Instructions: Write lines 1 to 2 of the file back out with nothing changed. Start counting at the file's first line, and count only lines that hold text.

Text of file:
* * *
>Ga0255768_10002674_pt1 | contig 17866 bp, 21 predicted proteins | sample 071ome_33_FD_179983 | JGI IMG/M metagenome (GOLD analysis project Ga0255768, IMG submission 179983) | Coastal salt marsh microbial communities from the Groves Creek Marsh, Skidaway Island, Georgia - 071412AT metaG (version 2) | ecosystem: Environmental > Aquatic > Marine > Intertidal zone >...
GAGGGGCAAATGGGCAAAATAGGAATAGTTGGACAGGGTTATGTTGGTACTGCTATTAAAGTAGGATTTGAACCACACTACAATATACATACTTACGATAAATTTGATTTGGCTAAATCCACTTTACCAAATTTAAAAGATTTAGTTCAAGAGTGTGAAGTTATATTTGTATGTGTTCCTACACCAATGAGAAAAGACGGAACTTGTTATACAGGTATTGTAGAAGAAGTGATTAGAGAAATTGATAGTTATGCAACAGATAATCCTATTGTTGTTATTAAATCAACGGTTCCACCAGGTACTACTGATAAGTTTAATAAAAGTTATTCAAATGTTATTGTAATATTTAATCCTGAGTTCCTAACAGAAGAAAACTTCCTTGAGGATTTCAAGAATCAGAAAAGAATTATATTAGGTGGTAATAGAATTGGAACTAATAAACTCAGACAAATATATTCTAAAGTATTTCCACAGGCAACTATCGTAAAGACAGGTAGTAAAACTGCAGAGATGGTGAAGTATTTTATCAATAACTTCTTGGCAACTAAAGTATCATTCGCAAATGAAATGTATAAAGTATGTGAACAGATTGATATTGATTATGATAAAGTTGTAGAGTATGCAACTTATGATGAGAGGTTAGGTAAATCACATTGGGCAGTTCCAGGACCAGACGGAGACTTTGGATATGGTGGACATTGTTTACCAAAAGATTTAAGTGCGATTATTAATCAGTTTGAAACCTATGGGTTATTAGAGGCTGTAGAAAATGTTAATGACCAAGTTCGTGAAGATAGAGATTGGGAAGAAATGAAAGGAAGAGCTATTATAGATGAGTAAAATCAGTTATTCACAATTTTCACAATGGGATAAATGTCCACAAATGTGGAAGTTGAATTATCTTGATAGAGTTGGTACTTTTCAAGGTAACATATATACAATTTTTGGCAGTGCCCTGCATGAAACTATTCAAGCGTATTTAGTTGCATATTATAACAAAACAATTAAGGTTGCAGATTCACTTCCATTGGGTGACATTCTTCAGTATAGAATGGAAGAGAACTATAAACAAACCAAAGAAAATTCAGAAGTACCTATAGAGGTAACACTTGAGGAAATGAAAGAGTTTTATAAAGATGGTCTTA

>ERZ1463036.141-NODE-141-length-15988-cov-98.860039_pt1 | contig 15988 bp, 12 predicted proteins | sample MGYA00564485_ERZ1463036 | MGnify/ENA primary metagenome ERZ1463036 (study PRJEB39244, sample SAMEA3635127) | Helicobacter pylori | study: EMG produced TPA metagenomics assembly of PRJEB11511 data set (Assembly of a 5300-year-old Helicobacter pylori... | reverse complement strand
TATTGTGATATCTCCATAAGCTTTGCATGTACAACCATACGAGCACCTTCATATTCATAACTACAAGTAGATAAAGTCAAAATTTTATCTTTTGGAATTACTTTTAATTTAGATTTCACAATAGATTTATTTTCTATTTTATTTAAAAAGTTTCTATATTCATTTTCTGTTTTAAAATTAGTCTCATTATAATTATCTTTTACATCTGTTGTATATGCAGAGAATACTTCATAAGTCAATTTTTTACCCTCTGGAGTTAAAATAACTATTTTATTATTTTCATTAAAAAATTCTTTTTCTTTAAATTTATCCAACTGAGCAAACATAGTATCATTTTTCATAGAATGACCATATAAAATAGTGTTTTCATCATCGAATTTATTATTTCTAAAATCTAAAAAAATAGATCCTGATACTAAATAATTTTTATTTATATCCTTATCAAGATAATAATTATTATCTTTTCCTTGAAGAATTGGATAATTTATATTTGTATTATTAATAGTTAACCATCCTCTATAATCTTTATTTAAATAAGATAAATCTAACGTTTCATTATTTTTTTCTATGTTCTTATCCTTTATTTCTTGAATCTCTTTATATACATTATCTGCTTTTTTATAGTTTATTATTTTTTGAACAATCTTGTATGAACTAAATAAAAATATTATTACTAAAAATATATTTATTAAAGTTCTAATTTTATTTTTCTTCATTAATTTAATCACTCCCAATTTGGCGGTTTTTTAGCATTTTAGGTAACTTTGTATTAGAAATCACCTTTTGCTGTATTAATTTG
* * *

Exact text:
>Ga0255768_10002674_pt1 | contig 17866 bp, 21 predicted proteins | sample 071ome_33_FD_179983 | JGI IMG/M metagenome (GOLD analysis project Ga0255768, IMG submission 179983) | Coastal salt marsh microbial communities from the Groves Creek Marsh, Skidaway Island, Georgia - 071412AT metaG (version 2) | ecosystem: Environmental > Aquatic > Marine > Intertidal zone >...
GAGGGGCAAATGGGCAAAATAGGAATAGTTGGACAGGGTTATGTTGGTACTGCTATTAAAGTAGGATTTGAACCACACTACAATATACATACTTACGATAAATTTGATTTGGCTAAATCCACTTTACCAAATTTAAAAGATTTAGTTCAAGAGTGTGAAGTTATATTTGTATGTGTTCCTACACCAATGAGAAAAGACGGAACTTGTTATACAGGTATTGTAGAAGAAGTGATTAGAGAAATTGATAGTTATGCAACAGATAATCCTATTGTTGTTATTAAATCAACGGTTCCACCAGGTACTACTGATAAGTTTAATAAAAGTTATTCAAATGTTATTGTAATATTTAATCCTGAGTTCCTAACAGAAGAAAACTTCCTTGAGGATTTCAAGAATCAGAAAAGAATTATATTAGGTGGTAATAGAATTGGAACTAATAAACTCAGACAAATATATTCTAAAGTATTTCCACAGGCAACTATCGTAAAGACAGGTAGTAAAACTGCAGAGATGGTGAAGTATTTTATCAATAACTTCTTGGCAACTAAAGTATCATTCGCAAATGAAATGTATAAAGTATGTGAACAGATTGATATTGATTATGATAAAGTTGTAGAGTATGCAACTTATGATGAGAGGTTAGGTAAATCACATTGGGCAGTTCCAGGACCAGACGGAGACTTTGGATATGGTGGACATTGTTTACCAAAAGATTTAAGTGCGATTATTAATCAGTTTGAAACCTATGGGTTATTAGAGGCTGTAGAAAATGTTAATGACCAAGTTCGTGAAGATAGAGATTGGGAAGAAATGAAAGGAAGAGCTATTATAGATGAGTAAAATCAGTTATTCACAATTTTCACAATGGGATAAATGTCCACAAATGTGGAAGTTGAATTATCTTGATAGAGTTGGTACTTTTCAAGGTAACATATATACAATTTTTGGCAGTGCCCTGCATGAAACTATTCAAGCGTATTTAGTTGCATATTATAACAAAACAATTAAGGTTGCAGATTCACTTCCATTGGGTGACATTCTTCAGTATAGAATGGAAGAGAACTATAAACAAACCAAAGAAAATTCAGAAGTACCTATAGAGGTAACACTTGAGGAAATGAAAGAGTTTTATAAAGATGGTCTTA